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The California Seller of Travel Law
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by Daniel J. Soeder | 2007

Changes in California law create some new requirements for our group outings leaders

I spend a fair amount of time in California for the Sierra Club. It is a fabulous place, with the best scenery in the country combined with the best climate. Most of the people who live there don’t know how good they have it. After growing up in Cleveland and living in Chicago for a decade, I couldn’t believe that people actually complain about living in California!  I speak from experience, having lived next door in southern Nevada for nearly a decade. Las Vegas is so full of California transplants that it is basically the farthest suburb of Los Angeles. Probably the only thing I don’t like about California is the pizza – they put things like tofu, broccoli and goat cheese on it, and it’s just weird compared to real Chicago deep dish or the pizza you get in Fells Point.       

Laws passed in California set trends for the rest of the nation. They were the first state to ban smoking in restaurants more than 10 years ago, and now it is unusual to go into a restaurant anywhere in the country and still have them ask “smoking or non?”  The state is also well-known for passing strict vehicle emission standards, innovative tax rules, and consumer protection laws.

One of those consumer protection laws now affecting us in the Sierra Club outdoor activity program is called the “California Seller of Travel Law,” and it applies to any organization operating in California that sells “land or water vessel transportation, either separately or in conjunction with other travel services.”  The law is intended to protect consumers from unscrupulous travel agencies and tour operators. Sierra Club falls under it because both Local and National Outings programs have some activities that often include some form of land, sea or air transportation. Since the entire Sierra Club is a single corporation chartered in California, all Club outings and activities nationwide are subject to the California Seller of Travel law, regardless of whether or not fees are charged.

Just to make sure, the Sierra Club engaged the services of an expert travel law attorney to confirm that the law pertains to the Club. It does. Even an activity as simple as guiding an organized hiking trip can be considered “travel.”  The report from the attorney makes it clear that there are a number of  basic obligations imposed on the Club by the law. These include:


1. Separate Bank Account

All money collected for any outdoor activity must be deposited directly into a separate bank account. This means that outings funds must be kept separate from funds used for day-to-day chapter or group operations. For practical purposes, even though all outings that charge money are subject to the separate bank account requirement, the Club has set a materiality threshold and only outings charging more than $25 per person must adhere to the separate bank account requirement. This would apply to big events like camping trips or cabin rentals where a fee would be collected in advance to cover the cost of using the facilities.

Part of the reason for this rule is to ensure that consumer payments for travel are readily available and identifiable in case of refund. The other reason for a separate travel account is to prevent what auditors call “commingled funds.”  Commingling of funds is an old trick of unscrupulous characters who want some leeway on handling other people’s money. When funds from different sources are all mixed together in the same pot, it is extremely difficult for an auditor to trace if the money paid in for a particular product or service was actually spent on that or something else.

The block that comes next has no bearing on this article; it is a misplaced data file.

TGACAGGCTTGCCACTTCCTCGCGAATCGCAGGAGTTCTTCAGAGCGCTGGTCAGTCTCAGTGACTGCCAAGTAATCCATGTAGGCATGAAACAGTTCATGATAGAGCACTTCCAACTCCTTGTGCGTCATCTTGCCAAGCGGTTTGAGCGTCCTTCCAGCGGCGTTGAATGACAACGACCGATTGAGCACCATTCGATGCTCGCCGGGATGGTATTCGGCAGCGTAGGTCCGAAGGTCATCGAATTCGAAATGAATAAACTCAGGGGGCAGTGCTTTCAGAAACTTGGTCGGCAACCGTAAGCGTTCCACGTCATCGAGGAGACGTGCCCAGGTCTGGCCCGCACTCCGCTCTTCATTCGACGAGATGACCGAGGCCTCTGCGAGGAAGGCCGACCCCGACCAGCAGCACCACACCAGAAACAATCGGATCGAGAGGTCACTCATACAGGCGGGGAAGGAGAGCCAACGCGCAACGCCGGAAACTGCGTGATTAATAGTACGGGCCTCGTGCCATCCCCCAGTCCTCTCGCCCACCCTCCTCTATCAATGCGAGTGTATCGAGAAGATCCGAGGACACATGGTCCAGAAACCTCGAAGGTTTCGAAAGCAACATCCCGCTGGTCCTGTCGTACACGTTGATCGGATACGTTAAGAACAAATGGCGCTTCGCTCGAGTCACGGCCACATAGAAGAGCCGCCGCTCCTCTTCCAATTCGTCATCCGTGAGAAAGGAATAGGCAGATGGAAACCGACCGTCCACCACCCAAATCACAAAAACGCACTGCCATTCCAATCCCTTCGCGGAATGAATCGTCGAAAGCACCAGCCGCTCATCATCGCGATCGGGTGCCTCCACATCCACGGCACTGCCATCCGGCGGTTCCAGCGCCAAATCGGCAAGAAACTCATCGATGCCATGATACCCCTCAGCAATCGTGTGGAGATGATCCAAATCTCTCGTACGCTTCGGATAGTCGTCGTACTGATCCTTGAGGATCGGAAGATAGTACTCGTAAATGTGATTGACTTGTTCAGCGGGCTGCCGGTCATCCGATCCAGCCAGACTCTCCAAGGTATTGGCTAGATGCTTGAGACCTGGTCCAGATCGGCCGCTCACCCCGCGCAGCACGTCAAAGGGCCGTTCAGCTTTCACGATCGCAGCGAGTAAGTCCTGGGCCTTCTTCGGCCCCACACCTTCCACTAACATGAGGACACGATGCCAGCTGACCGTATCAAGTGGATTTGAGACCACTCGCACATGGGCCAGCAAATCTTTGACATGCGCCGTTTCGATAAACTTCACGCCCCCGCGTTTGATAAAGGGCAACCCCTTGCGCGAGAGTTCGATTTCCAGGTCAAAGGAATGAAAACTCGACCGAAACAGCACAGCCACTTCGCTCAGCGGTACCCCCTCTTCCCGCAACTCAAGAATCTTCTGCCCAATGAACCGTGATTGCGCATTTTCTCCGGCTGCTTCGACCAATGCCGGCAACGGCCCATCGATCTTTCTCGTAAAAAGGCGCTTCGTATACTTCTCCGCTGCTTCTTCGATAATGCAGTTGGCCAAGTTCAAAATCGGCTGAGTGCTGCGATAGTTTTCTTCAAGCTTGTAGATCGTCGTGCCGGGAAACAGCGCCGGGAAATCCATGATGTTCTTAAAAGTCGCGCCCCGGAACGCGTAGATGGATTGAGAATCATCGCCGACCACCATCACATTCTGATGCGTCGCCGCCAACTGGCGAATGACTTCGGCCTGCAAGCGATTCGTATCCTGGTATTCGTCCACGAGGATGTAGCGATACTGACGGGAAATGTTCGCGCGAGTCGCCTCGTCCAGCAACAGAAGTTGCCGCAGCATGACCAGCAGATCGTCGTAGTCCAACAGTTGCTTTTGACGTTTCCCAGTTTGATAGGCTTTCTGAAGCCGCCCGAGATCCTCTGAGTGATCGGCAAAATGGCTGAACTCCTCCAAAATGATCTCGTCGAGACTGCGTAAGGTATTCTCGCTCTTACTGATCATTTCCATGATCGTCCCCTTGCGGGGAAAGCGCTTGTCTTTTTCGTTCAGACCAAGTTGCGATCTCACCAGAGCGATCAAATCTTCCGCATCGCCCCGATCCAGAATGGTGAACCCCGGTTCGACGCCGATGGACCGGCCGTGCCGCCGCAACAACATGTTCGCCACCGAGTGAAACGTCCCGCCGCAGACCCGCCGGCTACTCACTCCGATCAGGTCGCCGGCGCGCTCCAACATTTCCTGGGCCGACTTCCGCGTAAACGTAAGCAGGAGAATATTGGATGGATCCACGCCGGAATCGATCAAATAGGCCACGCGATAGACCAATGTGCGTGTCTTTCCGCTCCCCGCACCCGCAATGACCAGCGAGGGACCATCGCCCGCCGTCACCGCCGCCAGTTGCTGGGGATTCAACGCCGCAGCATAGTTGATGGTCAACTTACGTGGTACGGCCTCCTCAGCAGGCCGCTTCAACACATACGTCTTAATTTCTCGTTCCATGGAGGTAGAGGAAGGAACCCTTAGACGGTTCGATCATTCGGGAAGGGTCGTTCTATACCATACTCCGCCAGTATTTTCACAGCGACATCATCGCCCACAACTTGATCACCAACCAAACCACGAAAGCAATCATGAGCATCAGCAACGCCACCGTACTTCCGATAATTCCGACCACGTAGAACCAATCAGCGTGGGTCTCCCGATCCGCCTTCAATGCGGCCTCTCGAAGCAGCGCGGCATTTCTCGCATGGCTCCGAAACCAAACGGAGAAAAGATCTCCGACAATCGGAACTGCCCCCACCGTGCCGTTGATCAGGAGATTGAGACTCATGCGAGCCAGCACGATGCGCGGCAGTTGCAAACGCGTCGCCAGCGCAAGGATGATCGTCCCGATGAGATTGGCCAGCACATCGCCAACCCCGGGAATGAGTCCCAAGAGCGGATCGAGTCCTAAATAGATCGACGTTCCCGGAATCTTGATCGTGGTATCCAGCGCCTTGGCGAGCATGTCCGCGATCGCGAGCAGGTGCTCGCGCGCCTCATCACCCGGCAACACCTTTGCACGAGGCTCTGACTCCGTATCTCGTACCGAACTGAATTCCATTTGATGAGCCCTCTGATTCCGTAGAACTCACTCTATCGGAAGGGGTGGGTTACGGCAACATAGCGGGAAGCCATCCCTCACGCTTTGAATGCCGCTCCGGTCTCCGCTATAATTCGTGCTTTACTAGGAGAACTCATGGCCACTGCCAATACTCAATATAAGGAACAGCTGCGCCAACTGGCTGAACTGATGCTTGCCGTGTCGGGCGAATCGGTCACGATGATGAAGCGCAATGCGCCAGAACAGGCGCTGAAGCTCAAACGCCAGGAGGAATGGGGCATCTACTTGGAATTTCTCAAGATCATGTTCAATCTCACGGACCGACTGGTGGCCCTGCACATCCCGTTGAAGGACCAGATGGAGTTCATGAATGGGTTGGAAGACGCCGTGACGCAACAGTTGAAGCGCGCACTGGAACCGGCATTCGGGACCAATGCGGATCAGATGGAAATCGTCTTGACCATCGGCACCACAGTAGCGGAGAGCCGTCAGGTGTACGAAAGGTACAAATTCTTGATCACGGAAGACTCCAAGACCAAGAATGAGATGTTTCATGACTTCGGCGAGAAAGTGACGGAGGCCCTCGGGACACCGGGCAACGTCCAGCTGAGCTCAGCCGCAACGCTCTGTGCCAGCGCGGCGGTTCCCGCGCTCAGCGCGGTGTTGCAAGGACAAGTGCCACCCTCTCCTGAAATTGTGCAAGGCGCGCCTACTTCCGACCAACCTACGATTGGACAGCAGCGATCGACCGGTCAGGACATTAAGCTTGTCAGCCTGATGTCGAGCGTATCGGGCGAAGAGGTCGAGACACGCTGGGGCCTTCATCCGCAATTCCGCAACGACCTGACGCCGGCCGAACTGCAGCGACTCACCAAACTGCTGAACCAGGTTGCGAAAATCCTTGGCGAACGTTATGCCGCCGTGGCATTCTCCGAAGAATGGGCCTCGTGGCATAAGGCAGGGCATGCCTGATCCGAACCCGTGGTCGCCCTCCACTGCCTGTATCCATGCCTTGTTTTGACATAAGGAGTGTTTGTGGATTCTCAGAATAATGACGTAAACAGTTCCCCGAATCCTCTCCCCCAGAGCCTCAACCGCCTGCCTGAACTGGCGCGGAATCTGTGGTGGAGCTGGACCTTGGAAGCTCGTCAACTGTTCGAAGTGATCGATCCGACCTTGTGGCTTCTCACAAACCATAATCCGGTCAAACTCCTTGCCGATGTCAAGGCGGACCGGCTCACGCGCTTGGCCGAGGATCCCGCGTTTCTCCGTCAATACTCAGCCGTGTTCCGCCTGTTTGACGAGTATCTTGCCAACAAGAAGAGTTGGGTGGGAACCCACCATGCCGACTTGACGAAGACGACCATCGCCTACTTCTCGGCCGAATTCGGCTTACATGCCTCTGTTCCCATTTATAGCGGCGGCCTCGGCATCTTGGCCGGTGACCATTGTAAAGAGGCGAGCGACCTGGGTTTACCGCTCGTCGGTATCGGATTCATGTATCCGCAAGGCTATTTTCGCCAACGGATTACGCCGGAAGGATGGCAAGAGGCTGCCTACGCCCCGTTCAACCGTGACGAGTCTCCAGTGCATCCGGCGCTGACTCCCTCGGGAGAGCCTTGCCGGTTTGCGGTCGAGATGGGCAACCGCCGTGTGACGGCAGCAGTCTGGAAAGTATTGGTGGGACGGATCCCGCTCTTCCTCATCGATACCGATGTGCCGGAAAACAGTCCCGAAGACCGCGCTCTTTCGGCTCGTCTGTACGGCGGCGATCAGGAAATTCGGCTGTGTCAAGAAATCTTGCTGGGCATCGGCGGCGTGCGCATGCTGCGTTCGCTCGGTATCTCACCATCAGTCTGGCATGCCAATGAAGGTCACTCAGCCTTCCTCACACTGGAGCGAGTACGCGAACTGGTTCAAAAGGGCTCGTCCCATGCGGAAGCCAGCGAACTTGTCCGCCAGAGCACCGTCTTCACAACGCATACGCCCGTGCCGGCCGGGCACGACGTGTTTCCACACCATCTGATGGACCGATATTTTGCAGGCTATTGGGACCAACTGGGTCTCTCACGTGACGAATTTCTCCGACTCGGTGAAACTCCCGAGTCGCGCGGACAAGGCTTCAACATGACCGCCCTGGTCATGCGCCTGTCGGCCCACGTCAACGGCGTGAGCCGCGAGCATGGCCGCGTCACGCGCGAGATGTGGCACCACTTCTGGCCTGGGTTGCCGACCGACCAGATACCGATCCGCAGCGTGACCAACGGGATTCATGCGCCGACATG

2. Travel Confirmation

If air or sea transportation is provided as part of the outing, tickets or equivalent travel confirmations must be sent to the participant within three business days of full payment.


3. Marketing and Advertising

All outing marketing and advertising materials must include the Club’s Seller of Travel identification number. In addition, a statement that the Club does not participate in the Travel Consumer Restitution Fund (TCRA) must also be included. These requirements pertain to print, email, and web marketing and advertising.


The national outings committees are still figuring out how to implement the requirements imposed by this law. There will be a 90-day “phase-in” period when Club headquarters in San Francisco will send guidance and additional information out to the chapters. So there is no need to be overly-concerned about this – I think in most cases for eastern chapters like ours, the amount of money we collect for outings is usually well below the $25 per person threshold, and most of this won’t even apply. However, if you want to lead a ski trip, or charter a boat, please talk to me first.

If we do need to set up separate bank accounts for outings, this should be fairly easy and straightforward. Most banks are used to dealing with this sort of thing, and often provide “linked” accounts that allow separate deposits to be made without charging extra fees.

So chill out, dudes and dudettes…it’s laid-back, mellow and relaxed California. Yes, they do have more attorneys there than grains of sand on the beach, and apparently they are all keeping busy. In the meantime, go enjoy one of the many activities planned for you from the list below. Surf’s up!  See you outside!


Daniel J. Soeder, MD Chapter Outings Chair,

> 2007 Table of Contents


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